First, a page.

Little is known about the role of Treg in a clear Th1 environment such as TB pleurisy. It has been demonstrated that early secreted antigenic target protein 6 (ESAT-6)- and bacilli Calmette–Guérin (BCG)-induced IFN-γ production by PB and PFMC from TB patients is correlated inversely with the percentage of CD4+CD25+FoxP3+ Treg cells  and their depletion with increased CD4+CD25neg proliferation [16, 37]. In this study we showed that Treg depletion decreased the percentage of CD4+IL-10+ and CD8+IL-10+ cells in PB as well as in PF samples. Although it is tempting to speculate that a 37–80% decrease in M. tuberculosis-induced IL-10 expression could be due to partial depletion of activated CD25low cells, it is likely that IL-10 was induced by Treg from CD4+CD25neg cells, as observed by other authors .
It has been proposed that Treg-mediated suppression could account for the lack of M. tuberculosis-induced IFN-γ and CTL effector functions in TB [12, 15, 21], the latter function being down-regulated by Treg through direct cell-to-cell contact . In this way, suppression of the influenza vaccine-mediated CD8+CTL response by human circulating Treg cells involves down-regulation of IFN-γ and perforin expression as well as conjugate formation by CTL with target cells . Herein, we showed that depletion of CD25high cells increased IFN-γ and CD107 expression in CD4+ and CD8+ cells from PB and from PF cells, although co-cultures of isolated Treg and non-Treg cells were not performed to confirm the suppressor functionality of PB and PF Treg cells. Both CD107 and IFN-γ expression in CD25high depleted cells were related closely to each other. Thus, in accordance with the suppressor ability described for peripheral Treg, these cells indeed inhibit IFN-γ expression, and in turn the ability of CD4+ and CD8+ cells to degranulate, in response to M. tuberculosis in TB pleurisy. Considering that CTL activity has been associated with control of mycobacterial growth through the killing of infected macrophages and also to tissue damage, Treg might contribute to down-regulating excessive CTL activity and protect the host from extensive tissue damage in the pleural space. In line with this, our study demonstrated that in PB and PF samples from patients with combined pleural and pulmonary TB there were increased Treg frequencies compared to those patients with pleural TB. It has been demonstrated that IL-4 induces CD4+CD25+ Treg cell from CD25neg PB-T cells , this cytokine being associated with the severity of the disease [42, 43] and detected in bronchoalveolar lavage (BAL) samples . As all patients with combined pleural and active TB showed moderate to severe lung disease and positive sputum smear, an increased frequency of Treg in PB and PF might be associated with bacterial burden or inflammation related to active disease, as observed by other authors [21, 45-47]. In these patients, high IL-10 expression and suppression of IFN-γ and CTL response in PB and PF samples could be the consequence of a protective mechanism to limit pulmonary and extra-pulmonary inflammation.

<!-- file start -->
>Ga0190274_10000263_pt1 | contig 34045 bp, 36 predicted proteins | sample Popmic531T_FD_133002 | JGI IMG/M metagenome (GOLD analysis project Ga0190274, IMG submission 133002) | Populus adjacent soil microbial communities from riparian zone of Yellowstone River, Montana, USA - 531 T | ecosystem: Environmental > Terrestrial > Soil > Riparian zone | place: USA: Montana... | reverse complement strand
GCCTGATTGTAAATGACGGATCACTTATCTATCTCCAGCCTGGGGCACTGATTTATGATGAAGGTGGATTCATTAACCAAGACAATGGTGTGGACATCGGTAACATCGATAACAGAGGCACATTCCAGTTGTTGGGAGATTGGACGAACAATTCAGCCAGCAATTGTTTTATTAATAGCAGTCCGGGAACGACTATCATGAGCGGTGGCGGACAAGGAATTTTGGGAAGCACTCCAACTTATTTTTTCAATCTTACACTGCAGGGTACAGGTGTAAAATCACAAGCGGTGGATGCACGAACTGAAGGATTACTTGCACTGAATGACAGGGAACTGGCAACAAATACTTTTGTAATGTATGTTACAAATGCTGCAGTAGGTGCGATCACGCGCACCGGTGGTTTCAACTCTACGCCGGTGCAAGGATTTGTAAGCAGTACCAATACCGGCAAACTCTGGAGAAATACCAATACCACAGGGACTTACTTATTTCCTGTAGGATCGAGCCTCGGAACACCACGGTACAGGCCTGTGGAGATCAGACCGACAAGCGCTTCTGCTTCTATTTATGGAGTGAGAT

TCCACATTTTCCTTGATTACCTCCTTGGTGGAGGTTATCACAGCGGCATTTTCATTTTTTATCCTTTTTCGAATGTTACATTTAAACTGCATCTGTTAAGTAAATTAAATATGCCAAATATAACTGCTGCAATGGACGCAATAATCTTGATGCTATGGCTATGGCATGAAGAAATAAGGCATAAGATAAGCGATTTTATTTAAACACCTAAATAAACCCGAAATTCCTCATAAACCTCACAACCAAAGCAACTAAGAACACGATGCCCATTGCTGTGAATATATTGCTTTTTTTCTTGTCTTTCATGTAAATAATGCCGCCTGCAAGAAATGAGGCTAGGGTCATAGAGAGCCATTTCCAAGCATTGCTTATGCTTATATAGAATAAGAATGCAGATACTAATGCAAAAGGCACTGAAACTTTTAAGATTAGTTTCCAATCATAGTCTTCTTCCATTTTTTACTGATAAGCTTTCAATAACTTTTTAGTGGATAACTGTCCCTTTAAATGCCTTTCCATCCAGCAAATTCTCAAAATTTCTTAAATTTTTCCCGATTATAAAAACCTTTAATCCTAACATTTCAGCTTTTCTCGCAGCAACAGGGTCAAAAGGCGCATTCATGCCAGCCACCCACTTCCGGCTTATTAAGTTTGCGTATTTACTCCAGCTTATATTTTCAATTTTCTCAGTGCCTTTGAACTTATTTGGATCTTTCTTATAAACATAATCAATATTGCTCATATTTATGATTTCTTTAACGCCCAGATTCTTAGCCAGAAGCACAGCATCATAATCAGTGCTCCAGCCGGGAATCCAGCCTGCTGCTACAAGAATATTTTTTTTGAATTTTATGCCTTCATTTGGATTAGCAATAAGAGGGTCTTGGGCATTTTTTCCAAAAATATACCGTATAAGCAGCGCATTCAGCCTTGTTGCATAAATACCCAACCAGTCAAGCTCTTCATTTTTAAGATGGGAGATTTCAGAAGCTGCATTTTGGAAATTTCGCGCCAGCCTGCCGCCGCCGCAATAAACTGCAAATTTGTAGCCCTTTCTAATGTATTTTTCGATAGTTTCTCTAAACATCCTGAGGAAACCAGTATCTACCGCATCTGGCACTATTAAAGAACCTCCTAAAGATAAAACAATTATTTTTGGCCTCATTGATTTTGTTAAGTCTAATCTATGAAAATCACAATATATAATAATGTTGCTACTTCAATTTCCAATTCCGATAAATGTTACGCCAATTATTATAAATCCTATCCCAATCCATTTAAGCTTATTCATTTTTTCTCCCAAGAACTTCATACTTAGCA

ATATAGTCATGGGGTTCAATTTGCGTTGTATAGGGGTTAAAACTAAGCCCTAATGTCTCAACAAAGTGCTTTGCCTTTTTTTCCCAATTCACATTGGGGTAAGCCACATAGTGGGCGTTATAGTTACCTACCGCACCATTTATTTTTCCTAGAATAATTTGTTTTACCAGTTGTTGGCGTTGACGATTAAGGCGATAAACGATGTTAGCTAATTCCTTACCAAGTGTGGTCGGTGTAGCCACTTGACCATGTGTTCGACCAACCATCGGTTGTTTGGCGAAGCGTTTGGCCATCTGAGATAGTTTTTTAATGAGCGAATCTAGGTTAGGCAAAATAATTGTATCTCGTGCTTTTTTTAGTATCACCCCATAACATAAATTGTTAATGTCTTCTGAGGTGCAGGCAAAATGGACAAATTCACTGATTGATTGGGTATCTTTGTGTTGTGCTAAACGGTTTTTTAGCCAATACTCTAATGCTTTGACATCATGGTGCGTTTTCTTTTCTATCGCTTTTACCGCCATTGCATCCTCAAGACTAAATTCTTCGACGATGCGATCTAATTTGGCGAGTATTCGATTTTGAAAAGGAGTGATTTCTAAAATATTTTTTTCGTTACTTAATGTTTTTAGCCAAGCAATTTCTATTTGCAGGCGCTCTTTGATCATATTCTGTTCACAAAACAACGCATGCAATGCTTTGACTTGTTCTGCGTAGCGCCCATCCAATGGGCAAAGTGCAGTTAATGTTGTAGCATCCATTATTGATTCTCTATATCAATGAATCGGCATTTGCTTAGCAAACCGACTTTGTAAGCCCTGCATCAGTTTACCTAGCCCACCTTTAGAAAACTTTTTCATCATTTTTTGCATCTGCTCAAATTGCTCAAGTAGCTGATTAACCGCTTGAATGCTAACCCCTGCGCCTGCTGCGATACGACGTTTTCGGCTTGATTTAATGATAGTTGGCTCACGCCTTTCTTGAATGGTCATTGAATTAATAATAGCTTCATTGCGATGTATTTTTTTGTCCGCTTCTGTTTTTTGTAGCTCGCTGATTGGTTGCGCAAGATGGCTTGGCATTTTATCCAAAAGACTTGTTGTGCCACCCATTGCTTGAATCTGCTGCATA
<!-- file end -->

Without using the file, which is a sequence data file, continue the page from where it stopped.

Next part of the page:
This work was supported by grants from the Agencia Nacional de Promoción Científica y Tecnológica (ANPCyT, PAE-PICT 07-2328, PAE-PICT 07-2329 and PICT 2010-0599).
L. G., J. I. B., N. Y. and C. S. B. were responsible for sample preparation and data collection. R. M. and J. C. were responsible for patient recruitment and selection and for sample collection. M. C. S. and S. de la B. were responsible for study design, data analysis and manuscript preparation.
None of the authors have either a commercial or other association that might pose a conflict of interest. No one involved in the publication process has a financial or other beneficial interest in the products or concepts mentioned in the submitted manuscript or in competing products that might bias his or her judgement.